On Thursday, 6 May, Turner Classic Movies will air a mini Welles film festival, featuring a few of the films that the controversial and ruthlessly ambitious Welles deigned to appear in for filthy lucre, as well as his 1941 landmark classic, Citizen Kane (showing at 5:45 PM, all times EST).
The first film in the impressive line-up, shot for RKO Pictures in 1942 from a screenplay by Welles and actor Joseph Cotten (based on a novel by influential British spy novelist Eric Ambler), is Journey into Fear (airing at 11:30 AM), described by Welles biographer and noted French film critic Andre Bazin as “a rather humorous and fantastic spy story set in Turkey” during World War II. There has been much doubt over the years, however, concerning the true director behind the film. In Orson Welles: A Critical View Bazin notes: “In theory, Norman Foster was the director of this film, with Welles producing and acting. In point of fact, it is clear that Journey into Fear is to a great extent the work of Welles, who has left his mark on the script, while numerous directorial touches bear his stamp, notably the killer’s musical motif, in which one recognizes Welles’ taste for musical effects and aural atmosphere. Moreover, after the first press show, dissatisfied with the film’s last sequence, Welles demanded and obtained permission to reshoot it.”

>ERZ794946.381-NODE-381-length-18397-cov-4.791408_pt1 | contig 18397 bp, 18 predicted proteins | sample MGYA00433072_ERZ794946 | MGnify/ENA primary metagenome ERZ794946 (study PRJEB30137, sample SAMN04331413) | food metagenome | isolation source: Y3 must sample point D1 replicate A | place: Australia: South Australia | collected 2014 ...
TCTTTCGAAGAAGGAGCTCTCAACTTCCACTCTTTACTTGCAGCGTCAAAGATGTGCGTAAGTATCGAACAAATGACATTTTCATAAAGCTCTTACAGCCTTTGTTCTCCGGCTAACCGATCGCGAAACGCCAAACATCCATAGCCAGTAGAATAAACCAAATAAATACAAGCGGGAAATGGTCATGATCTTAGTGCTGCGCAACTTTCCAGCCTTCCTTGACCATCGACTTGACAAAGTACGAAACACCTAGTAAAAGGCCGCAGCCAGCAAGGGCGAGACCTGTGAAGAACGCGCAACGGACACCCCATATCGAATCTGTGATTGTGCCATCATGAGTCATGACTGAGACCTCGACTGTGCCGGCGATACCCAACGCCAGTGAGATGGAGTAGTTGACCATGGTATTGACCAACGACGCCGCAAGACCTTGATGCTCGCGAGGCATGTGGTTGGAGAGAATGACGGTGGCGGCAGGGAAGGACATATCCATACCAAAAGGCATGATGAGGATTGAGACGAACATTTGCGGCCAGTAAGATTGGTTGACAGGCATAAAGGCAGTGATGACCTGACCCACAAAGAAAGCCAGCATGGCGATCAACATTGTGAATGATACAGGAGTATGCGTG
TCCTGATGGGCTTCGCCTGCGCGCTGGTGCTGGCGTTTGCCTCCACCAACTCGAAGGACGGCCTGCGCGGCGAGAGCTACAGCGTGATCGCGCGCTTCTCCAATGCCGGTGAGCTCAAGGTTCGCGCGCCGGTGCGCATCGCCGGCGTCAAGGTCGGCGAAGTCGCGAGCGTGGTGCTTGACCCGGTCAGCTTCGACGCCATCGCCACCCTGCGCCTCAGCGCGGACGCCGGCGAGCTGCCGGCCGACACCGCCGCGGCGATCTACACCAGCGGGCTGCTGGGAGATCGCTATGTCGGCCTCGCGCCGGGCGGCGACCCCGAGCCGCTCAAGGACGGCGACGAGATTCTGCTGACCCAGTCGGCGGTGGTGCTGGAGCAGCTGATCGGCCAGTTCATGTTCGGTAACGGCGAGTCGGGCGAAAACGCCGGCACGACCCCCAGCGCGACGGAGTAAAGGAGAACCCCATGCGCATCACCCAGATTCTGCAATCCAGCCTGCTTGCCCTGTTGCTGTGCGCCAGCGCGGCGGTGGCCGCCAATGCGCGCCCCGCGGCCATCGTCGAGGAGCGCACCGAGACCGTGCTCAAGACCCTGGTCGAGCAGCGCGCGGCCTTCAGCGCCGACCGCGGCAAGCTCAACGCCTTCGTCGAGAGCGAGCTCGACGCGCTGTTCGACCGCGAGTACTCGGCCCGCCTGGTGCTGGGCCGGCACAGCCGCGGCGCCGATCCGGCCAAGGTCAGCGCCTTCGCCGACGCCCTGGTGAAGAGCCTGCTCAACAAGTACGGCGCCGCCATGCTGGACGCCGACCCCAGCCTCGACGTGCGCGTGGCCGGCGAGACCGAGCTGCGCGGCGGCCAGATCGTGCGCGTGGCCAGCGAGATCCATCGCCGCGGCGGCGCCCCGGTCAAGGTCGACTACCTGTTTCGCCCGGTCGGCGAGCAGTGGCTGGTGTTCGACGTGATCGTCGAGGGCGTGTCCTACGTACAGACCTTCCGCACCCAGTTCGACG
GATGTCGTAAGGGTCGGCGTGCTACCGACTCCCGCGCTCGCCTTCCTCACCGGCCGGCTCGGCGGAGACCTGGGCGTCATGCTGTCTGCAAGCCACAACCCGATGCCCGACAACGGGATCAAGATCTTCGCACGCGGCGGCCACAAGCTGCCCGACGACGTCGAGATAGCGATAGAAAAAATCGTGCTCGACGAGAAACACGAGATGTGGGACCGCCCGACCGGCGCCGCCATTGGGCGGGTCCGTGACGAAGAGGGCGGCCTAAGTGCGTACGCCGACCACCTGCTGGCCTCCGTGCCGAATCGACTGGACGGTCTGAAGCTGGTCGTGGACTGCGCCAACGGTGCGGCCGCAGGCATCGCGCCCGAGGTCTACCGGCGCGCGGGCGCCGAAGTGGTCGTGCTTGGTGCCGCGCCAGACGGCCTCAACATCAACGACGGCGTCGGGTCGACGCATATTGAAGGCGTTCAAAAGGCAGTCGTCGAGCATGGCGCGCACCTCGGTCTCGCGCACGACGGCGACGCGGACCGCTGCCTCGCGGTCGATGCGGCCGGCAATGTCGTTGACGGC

Welles, in case you didn't know, was seriously Advanced.